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From Rags to Riches

 Arguably, the most interesting part of working in the Archives is carrying out research for members of the public. Occasionally what starts out as a simple piece of research develops into a fascinating and absorbing tale which involves looking beyond the basic genealogical sources.

St Peter Baptism Register

Frederick Houghton was baptised on 16 June 1861 at St Peter’s parish church, Bedford, along with four of his siblings, John, Elizabeth, Louisa and Thomas Alfred (above). Their story becomes more complicated because all five were illegitimate, and only their mother’s name, Sarah Houghton, was noted on the baptism entries. The baptism of an illegitimate child at St Peter’s parish church always arouses interest, as whilst it’s a fine church situated next to De Parys Avenue, one of the most attractive and prestigious addresses in Bedford, within its parish boundary also lay the Bedford Union Workhouse. The workhouse was one of the few places in the Victorian age where you could receive medical treatment and many unmarried mothers went there to give birth to their illegitimate children. The Workhouse officials would often insist that children born at the Workhouse should be baptised at the nearest church, so it is quite common to see the Union Workhouse or 3, Kimbolton Road (the official address) given as an abode in the St Peter’s baptism registers. 

Workhouse records make interesting reading and are fascinating social documents, detailing the more unfortunate members of society. Sadly, in the case of Bedford Union Workhouse there is a large gap in the admission and discharge registers for the 1860s and 1870s, just at the time when Frederick Houghton and his family would have resided there.  So we looked for other records to find out more about the family, where they originated, where they went to and how long they spent in the workhouse.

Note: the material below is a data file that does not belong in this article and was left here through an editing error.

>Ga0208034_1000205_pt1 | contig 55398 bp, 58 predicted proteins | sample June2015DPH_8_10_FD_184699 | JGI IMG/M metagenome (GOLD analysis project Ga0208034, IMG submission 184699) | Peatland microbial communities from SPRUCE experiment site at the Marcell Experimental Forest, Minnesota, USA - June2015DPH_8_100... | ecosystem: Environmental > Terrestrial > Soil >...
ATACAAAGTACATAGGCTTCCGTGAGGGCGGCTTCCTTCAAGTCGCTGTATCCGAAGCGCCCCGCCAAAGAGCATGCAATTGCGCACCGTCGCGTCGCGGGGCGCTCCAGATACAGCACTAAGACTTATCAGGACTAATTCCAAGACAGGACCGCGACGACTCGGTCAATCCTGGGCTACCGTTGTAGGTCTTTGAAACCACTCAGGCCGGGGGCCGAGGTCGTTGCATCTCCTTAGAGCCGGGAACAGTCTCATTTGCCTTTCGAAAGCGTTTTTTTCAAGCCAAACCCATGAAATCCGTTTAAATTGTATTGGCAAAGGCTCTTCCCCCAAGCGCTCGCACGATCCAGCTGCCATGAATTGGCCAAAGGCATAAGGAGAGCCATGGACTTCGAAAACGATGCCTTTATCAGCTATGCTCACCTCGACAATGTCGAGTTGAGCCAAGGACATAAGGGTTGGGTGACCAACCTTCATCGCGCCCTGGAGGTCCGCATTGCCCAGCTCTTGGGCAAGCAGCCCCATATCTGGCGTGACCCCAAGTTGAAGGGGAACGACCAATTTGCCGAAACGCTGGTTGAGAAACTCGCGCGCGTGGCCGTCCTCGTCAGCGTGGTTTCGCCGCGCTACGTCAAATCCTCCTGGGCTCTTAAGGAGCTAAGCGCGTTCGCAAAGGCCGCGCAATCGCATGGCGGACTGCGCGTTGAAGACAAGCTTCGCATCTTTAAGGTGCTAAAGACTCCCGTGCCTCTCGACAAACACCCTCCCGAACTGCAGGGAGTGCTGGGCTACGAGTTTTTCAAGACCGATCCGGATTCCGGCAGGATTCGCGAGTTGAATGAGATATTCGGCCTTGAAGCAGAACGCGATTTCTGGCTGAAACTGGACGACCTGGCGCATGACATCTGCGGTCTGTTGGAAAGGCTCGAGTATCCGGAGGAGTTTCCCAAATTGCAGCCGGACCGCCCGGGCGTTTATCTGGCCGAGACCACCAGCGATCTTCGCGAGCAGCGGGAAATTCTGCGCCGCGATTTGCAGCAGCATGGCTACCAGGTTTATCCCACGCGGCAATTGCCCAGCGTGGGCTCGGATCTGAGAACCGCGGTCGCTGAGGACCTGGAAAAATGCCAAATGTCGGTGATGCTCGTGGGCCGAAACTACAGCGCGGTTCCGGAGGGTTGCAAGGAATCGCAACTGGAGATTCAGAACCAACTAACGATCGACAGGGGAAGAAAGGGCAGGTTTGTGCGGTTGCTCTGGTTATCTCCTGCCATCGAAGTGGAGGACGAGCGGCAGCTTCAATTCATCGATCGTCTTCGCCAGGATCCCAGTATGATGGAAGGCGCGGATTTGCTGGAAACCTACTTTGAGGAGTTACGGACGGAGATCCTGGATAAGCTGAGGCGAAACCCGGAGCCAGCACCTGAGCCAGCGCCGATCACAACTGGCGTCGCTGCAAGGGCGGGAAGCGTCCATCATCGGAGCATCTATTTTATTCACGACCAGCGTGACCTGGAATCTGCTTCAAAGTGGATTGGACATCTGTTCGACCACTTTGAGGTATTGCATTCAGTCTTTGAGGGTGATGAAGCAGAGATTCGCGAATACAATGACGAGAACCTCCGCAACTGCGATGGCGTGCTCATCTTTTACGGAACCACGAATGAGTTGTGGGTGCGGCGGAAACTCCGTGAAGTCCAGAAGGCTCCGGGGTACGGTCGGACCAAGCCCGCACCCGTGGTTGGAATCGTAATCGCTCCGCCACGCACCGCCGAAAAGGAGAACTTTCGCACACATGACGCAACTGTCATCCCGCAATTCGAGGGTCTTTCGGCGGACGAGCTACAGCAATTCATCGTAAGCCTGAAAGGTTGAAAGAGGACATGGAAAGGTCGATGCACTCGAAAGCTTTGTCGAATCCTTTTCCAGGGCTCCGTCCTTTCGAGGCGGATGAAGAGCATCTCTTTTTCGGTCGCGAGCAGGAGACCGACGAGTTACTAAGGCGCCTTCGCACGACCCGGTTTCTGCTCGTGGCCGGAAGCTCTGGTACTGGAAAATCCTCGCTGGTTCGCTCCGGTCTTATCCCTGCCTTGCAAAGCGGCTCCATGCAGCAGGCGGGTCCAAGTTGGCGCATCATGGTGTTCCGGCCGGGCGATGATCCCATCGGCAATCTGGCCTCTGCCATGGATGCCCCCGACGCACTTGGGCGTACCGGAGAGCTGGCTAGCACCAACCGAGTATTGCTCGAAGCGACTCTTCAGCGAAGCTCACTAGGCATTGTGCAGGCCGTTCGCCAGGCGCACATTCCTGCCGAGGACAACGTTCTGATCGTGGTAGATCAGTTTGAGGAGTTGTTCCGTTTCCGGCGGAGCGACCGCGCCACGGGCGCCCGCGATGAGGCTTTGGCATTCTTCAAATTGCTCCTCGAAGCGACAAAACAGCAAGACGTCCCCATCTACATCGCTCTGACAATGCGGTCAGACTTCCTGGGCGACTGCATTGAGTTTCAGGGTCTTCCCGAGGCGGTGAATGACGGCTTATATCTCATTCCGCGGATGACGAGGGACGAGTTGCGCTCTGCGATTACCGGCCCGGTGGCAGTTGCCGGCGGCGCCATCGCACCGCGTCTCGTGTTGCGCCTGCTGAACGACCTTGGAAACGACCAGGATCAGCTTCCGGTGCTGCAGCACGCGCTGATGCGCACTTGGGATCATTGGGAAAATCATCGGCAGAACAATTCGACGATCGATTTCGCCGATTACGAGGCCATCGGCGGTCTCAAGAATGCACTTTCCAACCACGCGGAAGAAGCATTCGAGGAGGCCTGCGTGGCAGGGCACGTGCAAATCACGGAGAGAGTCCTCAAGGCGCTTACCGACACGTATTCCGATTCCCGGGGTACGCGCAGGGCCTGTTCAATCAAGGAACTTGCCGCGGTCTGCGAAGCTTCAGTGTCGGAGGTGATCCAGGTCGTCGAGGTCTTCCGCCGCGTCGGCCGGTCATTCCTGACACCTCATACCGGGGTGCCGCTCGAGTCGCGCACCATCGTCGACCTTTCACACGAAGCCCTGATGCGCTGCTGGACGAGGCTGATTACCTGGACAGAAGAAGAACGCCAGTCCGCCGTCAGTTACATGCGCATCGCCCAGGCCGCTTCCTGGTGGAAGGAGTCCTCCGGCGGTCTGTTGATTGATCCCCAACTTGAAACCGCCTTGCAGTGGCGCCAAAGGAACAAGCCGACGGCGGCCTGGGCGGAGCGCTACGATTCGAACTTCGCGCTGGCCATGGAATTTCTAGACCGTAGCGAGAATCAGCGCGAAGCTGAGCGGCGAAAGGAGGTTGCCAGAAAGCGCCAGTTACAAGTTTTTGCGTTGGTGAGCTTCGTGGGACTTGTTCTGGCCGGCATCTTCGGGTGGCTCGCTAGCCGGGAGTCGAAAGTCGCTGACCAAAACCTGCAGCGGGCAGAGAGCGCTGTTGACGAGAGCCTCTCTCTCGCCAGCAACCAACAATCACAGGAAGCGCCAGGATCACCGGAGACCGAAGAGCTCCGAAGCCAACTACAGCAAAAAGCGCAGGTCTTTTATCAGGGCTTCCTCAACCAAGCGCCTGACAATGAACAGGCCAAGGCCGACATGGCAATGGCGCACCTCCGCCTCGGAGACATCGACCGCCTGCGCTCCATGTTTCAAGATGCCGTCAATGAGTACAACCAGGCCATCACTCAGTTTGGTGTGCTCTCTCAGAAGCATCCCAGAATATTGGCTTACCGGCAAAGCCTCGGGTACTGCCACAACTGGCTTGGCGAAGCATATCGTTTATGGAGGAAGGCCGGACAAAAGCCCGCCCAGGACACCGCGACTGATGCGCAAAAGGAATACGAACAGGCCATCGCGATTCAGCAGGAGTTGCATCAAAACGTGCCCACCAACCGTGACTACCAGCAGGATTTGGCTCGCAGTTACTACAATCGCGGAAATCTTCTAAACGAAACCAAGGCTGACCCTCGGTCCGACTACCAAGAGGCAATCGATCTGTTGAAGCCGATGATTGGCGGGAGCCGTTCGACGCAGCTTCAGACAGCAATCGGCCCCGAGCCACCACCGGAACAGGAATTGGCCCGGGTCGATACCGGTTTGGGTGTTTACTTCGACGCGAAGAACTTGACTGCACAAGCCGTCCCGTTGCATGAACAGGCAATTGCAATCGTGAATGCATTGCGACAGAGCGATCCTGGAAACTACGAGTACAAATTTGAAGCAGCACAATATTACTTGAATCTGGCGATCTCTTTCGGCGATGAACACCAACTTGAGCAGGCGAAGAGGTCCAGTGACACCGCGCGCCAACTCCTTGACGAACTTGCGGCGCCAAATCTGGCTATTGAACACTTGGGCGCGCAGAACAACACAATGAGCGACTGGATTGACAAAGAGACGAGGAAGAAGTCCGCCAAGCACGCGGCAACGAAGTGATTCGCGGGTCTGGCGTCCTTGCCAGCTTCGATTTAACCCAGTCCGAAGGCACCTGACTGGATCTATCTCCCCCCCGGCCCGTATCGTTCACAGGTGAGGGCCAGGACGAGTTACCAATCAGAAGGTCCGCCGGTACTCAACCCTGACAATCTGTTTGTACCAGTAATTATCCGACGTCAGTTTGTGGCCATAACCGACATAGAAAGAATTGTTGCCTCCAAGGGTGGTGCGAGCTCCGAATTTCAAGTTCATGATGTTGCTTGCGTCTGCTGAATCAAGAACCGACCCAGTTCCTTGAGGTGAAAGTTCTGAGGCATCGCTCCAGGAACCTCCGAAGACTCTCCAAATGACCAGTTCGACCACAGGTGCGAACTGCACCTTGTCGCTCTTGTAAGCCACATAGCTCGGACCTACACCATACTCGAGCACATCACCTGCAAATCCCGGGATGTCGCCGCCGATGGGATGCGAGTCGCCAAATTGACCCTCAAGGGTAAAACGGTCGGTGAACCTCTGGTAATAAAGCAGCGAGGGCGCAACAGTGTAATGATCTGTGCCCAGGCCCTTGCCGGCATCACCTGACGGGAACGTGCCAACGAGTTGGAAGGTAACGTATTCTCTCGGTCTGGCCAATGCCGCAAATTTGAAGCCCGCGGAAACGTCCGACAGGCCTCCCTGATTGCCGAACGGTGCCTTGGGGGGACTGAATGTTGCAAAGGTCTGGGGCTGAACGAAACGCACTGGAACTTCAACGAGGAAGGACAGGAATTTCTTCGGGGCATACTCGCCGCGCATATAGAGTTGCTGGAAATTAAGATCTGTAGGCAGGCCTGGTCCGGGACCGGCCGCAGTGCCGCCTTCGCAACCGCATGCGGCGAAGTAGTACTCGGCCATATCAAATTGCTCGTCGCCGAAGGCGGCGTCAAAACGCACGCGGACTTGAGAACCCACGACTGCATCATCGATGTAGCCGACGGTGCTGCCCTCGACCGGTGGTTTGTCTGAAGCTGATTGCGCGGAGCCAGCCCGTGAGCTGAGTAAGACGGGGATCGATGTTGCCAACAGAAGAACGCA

There was no-one under the name of Houghton who fitted the bill on the 1861 census. By the time of the 1871 census both Louisa aged 12 and Alfred aged 11 (baptised as Thomas Alfred) were still in the workhouse, being noted as deserted, so Sarah had obviously left her children in the care of the Board of Guardians, the workhouse officials responsible for children. Many orphaned and abandoned children were sent out from the workhouse to be apprentices – if they learnt a trade they could earn their own money and no longer be a burden to the Union. Our apprentice records have been indexed, so we quickly found that Frederick, Elizabeth and Alfred were all apprenticed out. Frederick was 13 when in August 1866 he was apprenticed out to Titus Tompkins, a hairdresser and perfumier of Silver Street, Bedford. Elizabeth was apprenticed out in October 1870 aged 13, to a Mrs Walker, a shopkeeper of Midland Road, Bedford, and Elizabeth is found with them in the 1871 census aged 14. Alfred was also 13 in March 1874, when he was apprenticed to John Willison, a tailor of Hockliffe.    However, we couldn’t find any trace of John, and although Frederick was in the workhouse in 1866, we couldn’t find him with Titus Tompkins in the 1871 census or anywhere else!